Substance abuse is often viewed as an adult problem, but there are many teenagers that who suffer just as much from addiction issues. According to the National Survey on Drug Use and Health (NSDUH), more than 2 million Americans aged 12 to 17 in 2015 were illicit drug users, which is 8.8 percent of the adolescent population. The National Institute on Drug Abuse (NIDA) reports that 70 percent of teens try alcohol by their senior year in high school, 40 percent have smoked a cigarette, and 20 percent have tried prescription drugs recreationally.

While teenagers may suffer from substance abuse disorders that appear similar those of their adult counterparts, there are some significant differences. Teenagers still have developing brains, which might cause their bodies and minds to process drugs and alcohol differently than an adult does. A teen may also have different addiction treatment needs than an adult with the same substance use disorder.

The Dangers of Alcohol and Drugs for Teens

The teen years are a time of some of the most profound physical and emotional changes that ever occur in humans. A teen is dealing with physical growth and reproductive and hormonal changes, as well as all of the emotional and cognitive impact that these changes can bring. If these challenges are not managed in a healthy manner, there can be some far-reaching consequences.

A study by the National Institutes of Health (NIH) concludes that “adolescence is a unique period in neurodevelopment.” Alcohol and drug abuse among teens can produce abnormalities in brain functioning, which have been associated with neurocognition over time. Teens not only learn to use substances as coping mechanisms, but they can also do damage to undeveloped organs such as their heart, lungs, liver, and kidneys.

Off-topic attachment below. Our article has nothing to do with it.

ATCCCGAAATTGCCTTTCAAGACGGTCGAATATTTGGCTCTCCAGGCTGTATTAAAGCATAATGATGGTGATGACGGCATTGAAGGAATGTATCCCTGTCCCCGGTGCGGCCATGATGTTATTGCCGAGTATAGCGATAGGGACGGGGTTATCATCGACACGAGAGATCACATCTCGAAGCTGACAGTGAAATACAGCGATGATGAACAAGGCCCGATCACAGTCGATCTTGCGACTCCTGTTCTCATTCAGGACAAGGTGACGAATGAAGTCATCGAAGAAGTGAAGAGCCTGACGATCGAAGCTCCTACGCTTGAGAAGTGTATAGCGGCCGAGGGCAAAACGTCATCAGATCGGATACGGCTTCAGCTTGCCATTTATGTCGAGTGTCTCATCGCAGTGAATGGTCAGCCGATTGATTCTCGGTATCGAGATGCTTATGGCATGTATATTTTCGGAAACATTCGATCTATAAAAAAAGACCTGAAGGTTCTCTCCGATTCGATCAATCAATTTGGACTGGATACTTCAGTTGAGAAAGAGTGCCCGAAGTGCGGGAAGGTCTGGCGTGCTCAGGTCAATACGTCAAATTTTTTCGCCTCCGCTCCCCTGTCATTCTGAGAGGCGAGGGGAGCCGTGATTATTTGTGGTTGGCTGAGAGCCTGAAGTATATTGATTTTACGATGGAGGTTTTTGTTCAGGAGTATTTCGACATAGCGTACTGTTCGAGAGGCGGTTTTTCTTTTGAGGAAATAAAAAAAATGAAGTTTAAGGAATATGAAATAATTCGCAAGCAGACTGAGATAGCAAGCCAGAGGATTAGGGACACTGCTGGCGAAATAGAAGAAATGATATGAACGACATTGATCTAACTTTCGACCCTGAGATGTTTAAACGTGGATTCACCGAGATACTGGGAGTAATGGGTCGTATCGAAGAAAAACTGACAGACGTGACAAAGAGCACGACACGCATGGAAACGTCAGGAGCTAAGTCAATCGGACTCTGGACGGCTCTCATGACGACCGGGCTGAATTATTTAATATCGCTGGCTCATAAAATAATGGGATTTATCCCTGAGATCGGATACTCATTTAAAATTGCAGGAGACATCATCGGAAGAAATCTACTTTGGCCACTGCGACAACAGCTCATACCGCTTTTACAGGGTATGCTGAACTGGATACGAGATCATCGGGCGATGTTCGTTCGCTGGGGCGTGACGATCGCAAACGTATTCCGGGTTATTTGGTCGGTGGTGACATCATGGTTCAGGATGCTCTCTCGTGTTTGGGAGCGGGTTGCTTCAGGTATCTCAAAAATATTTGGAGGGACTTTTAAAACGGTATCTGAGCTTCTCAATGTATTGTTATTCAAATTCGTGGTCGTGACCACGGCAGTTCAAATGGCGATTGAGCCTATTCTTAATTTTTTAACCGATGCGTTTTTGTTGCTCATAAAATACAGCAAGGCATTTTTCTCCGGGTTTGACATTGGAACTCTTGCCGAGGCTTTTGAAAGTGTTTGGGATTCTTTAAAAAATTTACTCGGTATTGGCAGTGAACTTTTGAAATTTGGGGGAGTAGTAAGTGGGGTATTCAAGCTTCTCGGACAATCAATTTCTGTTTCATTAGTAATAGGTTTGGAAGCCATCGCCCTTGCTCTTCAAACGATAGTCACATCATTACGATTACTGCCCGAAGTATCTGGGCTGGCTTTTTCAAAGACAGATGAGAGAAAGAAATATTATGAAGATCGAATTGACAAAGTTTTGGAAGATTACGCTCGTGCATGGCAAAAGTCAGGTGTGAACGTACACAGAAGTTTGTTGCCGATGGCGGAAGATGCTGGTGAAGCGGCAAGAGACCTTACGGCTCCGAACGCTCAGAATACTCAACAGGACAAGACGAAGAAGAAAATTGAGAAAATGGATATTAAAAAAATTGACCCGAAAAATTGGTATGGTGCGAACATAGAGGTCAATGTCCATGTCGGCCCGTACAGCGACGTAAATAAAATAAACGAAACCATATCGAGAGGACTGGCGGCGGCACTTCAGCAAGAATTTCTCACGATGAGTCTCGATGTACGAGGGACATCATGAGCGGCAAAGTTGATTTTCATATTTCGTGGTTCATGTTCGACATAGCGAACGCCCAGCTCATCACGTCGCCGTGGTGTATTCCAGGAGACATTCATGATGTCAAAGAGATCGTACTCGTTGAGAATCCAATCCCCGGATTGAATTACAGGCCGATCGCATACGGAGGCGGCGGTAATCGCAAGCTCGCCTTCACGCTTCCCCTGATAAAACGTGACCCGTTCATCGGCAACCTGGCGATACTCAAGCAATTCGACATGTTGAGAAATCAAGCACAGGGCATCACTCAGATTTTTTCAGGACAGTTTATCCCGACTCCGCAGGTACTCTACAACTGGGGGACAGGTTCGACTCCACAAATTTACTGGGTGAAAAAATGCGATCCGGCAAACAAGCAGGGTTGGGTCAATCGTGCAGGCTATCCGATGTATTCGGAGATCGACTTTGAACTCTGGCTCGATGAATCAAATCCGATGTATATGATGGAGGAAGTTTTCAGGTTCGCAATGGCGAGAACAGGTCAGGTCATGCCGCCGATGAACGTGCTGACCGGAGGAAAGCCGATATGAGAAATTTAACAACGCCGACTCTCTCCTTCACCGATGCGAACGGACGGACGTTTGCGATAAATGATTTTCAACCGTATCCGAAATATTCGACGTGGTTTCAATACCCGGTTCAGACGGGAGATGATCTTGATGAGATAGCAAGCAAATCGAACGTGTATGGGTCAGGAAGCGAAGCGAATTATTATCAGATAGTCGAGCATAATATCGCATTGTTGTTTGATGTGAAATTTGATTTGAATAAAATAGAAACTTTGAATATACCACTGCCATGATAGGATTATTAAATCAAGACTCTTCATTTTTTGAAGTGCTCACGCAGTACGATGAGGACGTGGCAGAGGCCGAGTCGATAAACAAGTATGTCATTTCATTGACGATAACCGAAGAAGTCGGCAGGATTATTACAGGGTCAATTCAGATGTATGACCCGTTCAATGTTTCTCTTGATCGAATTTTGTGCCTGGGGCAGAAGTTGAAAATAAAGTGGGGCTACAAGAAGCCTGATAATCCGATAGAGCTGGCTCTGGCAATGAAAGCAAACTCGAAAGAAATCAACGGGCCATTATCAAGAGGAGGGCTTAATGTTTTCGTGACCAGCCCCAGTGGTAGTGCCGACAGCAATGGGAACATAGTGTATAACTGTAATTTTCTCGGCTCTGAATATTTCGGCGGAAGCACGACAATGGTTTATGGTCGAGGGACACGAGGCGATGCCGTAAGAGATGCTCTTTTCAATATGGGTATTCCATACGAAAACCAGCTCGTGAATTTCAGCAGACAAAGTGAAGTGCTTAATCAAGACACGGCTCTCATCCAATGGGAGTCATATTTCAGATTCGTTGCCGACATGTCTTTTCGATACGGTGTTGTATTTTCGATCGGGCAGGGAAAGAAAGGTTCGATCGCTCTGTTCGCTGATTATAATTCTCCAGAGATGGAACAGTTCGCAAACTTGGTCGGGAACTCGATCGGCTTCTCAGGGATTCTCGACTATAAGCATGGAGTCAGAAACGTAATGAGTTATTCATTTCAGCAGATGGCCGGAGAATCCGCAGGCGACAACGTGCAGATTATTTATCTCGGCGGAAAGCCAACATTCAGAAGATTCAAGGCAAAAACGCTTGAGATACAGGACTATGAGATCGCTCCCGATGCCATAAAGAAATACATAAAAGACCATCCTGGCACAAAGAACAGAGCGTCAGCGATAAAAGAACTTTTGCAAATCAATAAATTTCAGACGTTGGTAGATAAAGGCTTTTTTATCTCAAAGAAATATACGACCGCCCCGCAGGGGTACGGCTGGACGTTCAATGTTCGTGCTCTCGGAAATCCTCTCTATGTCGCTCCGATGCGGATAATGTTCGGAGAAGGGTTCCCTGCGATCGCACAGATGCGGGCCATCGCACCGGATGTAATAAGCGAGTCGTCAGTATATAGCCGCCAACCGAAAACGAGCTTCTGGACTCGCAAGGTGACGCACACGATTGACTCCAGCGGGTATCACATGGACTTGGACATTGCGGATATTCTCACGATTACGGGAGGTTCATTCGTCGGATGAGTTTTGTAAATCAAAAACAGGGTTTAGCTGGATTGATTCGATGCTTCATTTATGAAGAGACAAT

Where to Start with an Addicted Teen

Some parents are not sure whether or not substance abuse is an issue with their teen. According to NIDA, there are several telltale signs that indicate there may be a problem. Among these are:

  • Change in friends or peer group
  • Decline in academic performance
  • Skipping school and other school discipline problems
  • Trouble with the law
  • Lack of attention to grooming
  • Changes in eating or sleeping habits
  • Deterioration in relationships with family and friends

Asking or demanding that a teen stop using drugs might seem like a reasonable approach from a parent’s perspective, but an addicted teen likely will not be able to stop on his or her own. Addiction alters the brain to the point that decision-making and behavior control becomes difficult, if not impossible. In most cases, an addiction treatment program is necessary for an addicted teen to begin the process of recovery.

Addressing the Addiction Treatment Needs of Teens

Teens that are addicted to drugs and alcohol have psychological and emotional needs that are different from an adult’s. If your teen needs addiction treatment, a rehab that recognizes those needs is the best choice. Treatment programs that help teens may also specialize in addressing co-occurring behavioral disorders that might be underlying issues. Depression, anxiety, and bipolar disorder are just a few of the issues that may lead to drinking and drug use among teens.

If your teen is struggling with addiction, a teenage addiction treatment program may be the best hope to get him or her on a path to recovery. A comprehensive addiction treatment program will include behavioral therapy, education, and programs that include help for and from family and loved ones. Contact The Recovery Village now to learn about admissions and ask questions about our teen recovery facilities.

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Treatment for Addicted Teens: Where to Start
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